Aditya Kumar

Aditya Kumar’s unique mobile cycle school is almost like a landmark of Lucknow— visible in slums and streets every day. For the last 18 years, without charging even one paisa, Aditya has been giving tuitions to slum children, who have never been to a classroom. All his tools of teaching are carried on his bicycle as he pedals 50 to 60 km a day, teaching in five to six locations, from 10.00 am to 7.00 pm.

While the slum children are taught in Hindi, he takes English lessons for youth aspiring to enter the job market. He is a traveling teacher who does not need a classroom. While cycling around the city he looks out for children on streets who show an interest in learning English. Extremely poor himself, his passion to help the poorest with education has sustained him. Sometimes, he does not even have money to get his cycle repaired, but some Good Samaritan helps him out.

This frail man has something in common with the Samajwadi Party (SP) government in Uttar Pradesh. He rides a bicycle, which is the election symbol of the Samajwadi Party (SP); and he offers free education — a much-hyped programme of the state government. But the similarities end there. Kumar launched ‘Aditya ki Shiksha Kranti ‘almost two decades ago, in an effort to teach English to youngsters who could not afford conversation classes.  Interestingly he now has many keen students from the shanties, who are improving their English.

A graduate of science from DAV College, Kanpur, Kumar comes from a poverty stricken family. While in school, he worked as a labourer and simultaneously finished his education. “Twelve days in a month I went to school and the rest of the days I worked as a labourer on construction sites. My teachers supported me and admired me for my dedication towards learning,” added Kumar.

Hailing from Salempur village of Kayamganj area in Farrukhabad, Kumar left his village of 400 residents in 1992 and came to Kanpur. His motive was to “get the fear of English” out of the minds of students. Kumar said that while he was studying for B.Sc, he feared the “angrezi” (English) in which he was expected to be conversant. The fear always chased him; so much so that he decided to take it “head on”.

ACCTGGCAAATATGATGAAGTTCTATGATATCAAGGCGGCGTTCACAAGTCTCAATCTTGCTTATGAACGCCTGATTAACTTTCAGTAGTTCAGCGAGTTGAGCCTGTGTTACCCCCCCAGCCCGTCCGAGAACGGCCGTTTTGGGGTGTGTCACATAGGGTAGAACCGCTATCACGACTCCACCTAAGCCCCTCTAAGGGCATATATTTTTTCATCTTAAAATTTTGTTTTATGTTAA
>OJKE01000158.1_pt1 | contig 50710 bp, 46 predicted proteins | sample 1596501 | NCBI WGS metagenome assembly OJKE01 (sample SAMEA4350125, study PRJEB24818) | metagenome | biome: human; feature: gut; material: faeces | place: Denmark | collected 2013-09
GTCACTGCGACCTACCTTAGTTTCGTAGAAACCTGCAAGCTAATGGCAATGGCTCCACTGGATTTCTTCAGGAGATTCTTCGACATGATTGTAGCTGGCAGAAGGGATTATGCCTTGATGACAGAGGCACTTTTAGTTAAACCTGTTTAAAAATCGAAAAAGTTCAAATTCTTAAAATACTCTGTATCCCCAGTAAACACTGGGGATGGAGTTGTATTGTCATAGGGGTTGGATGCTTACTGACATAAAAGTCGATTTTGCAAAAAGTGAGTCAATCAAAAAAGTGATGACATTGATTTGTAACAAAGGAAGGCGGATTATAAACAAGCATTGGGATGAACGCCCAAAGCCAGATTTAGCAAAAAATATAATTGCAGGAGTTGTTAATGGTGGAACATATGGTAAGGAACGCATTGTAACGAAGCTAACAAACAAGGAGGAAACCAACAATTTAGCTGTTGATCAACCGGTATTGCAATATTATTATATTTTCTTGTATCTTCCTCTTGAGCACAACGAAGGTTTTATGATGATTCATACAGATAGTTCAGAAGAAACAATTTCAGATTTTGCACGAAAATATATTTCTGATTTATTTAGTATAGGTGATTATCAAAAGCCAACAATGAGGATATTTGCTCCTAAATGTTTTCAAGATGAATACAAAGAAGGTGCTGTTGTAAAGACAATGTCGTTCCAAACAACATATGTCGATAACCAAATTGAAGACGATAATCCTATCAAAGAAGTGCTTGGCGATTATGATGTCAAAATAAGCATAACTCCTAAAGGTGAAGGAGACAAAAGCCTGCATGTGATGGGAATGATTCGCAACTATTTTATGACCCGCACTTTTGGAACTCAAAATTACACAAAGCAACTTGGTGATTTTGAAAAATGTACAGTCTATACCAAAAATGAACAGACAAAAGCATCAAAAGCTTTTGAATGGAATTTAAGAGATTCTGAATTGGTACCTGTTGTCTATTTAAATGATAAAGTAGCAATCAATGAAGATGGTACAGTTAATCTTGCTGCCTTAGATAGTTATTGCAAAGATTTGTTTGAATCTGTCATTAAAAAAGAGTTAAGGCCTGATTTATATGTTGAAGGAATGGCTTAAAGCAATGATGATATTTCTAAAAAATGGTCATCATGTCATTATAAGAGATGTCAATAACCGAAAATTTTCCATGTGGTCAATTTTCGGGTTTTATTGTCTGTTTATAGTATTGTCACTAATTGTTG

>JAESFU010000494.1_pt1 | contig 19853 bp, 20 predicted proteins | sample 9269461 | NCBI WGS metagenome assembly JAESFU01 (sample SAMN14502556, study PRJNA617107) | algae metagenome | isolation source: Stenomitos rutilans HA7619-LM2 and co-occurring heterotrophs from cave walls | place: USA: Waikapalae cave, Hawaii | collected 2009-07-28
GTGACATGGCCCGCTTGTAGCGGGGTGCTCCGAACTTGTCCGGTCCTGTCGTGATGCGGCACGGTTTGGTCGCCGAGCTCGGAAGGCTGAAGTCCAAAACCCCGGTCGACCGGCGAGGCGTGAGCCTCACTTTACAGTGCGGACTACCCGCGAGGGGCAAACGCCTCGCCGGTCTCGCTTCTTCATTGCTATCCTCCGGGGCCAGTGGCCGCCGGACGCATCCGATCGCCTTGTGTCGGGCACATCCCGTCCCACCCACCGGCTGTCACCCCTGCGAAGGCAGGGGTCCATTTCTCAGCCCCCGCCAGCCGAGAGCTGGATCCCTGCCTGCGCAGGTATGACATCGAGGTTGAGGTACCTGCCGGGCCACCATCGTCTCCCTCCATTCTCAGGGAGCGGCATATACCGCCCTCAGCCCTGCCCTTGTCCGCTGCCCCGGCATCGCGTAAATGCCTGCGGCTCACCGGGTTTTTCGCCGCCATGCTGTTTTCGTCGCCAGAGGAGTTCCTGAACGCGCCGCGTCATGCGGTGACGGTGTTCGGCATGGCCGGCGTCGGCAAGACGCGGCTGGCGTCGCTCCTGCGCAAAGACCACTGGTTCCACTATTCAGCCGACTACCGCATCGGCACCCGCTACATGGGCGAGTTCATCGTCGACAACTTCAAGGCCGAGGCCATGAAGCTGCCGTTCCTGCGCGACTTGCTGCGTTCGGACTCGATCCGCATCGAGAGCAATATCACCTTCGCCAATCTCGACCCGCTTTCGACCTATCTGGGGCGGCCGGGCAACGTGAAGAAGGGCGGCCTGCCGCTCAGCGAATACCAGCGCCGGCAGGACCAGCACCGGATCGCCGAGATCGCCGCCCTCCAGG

He decided not only overcome the fear of English himself but also teach English to slum-dwelling kids. By 1995, he was the owner of a second-hand bicycle. He had learnt to “read and write good English”. Soon, he started an “English-speaking school”, which would run mostly on his bicycle.                              .

Life was not easy when he first came to Lucknow to earn a living. For a month he lived on the Charbagh railway station that became his second home. Right there students collected around him and he tutored them. In due course those students who could not afford to pay a fee but wanted to learn English also came. Initially he refused to teach without being paid. “But each time I refused a student I felt bad. One day I just decided to teach everyone who wanted to learn English” Kumar adds with a smile.

“What sir is doing for us is without parallel. No one will teach anyone for free, but he is doing it. Every day without fail, he teaches us. Today if you don’t know English you won’t get a good job. Sir is helping us to realize our dream,” said Rishi Chaudhary, who is preparing for an examination for the post of a probationary officer in a bank.

“Where ever I got students, I would sit and teach — by the roadside, in parks, near slums. I had a board on the cycle, and students would just read it and stop me. I was one of them, I understood what it meant to be poor and without support,” Aditya says, with a grim expression. Aspiring to be a bureaucrat and join the Indian Administrative Service or the Provincial Civil Services, he settled for taking tuitions, for a fee of Rs.300 per month in Kanpur.

Having pedaled in Kanpur and then in Lucknow for a lakh kilometers or more by now, he says he has faced rough times. He has been the target of violence, and people have been suspicious and beaten him up for sitting with a bunch of boys and girls along roadsides.” Then I put up a small board on the cycle, announcing – ‘Aditya Master Saheb’. Things have improved, and on and off there are even people who tip me with Rs.100 or so for food and tea.”

Living in a room that is just five feet square at Nishatganj that was offered to him by a compassionate man, Aditya remarks on life’s ironies: When he first began, he had no students. These days, he has no dearth of students, as girls especially, flock around him to learn English in the hope of finding work at call centers and as receptionists. But most of them can’t afford to pay any fees!

It is ironical that the state government spends crores of rupees on education, but cannot offer him support, despite his unrelenting campaign to educate poor kids from slums. Having made several futile attempts to meet Chief Minister Akhilesh Yadav and his officials, Kumar says he is now fed up of standing in long, serpentine queues.

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